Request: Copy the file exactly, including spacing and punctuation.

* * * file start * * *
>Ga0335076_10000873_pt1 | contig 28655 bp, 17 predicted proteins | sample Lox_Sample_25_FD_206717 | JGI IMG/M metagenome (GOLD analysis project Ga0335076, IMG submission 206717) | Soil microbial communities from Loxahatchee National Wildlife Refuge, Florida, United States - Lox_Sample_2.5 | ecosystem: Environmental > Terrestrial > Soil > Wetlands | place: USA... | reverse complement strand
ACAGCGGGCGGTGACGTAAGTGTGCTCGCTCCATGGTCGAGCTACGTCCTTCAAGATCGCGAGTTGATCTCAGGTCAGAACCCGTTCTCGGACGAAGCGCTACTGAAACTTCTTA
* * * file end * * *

>Ga0335076_10000873_pt1 | contig 28655 bp, 17 predicted proteins | sample Lox_Sample_25_FD_206717 | JGI IMG/M metagenome (GOLD analysis project Ga0335076, IMG submission 206717) | Soil microbial communities from Loxahatchee National Wildlife Refuge, Florida, United States - Lox_Sample_2.5 | ecosystem: Environmental > Terrestrial > Soil > Wetlands | place: USA... | reverse complement strand
ACAGCGGGCGGTGACGTAAGTGTGCTCGCTCCATGGTCGAGCTACGTCCTTCAAGATCGCGAGTTGATCTCAGGTCAGAACCCGTTCTCGGACGAAGCGCTACTGAAACTTCTTA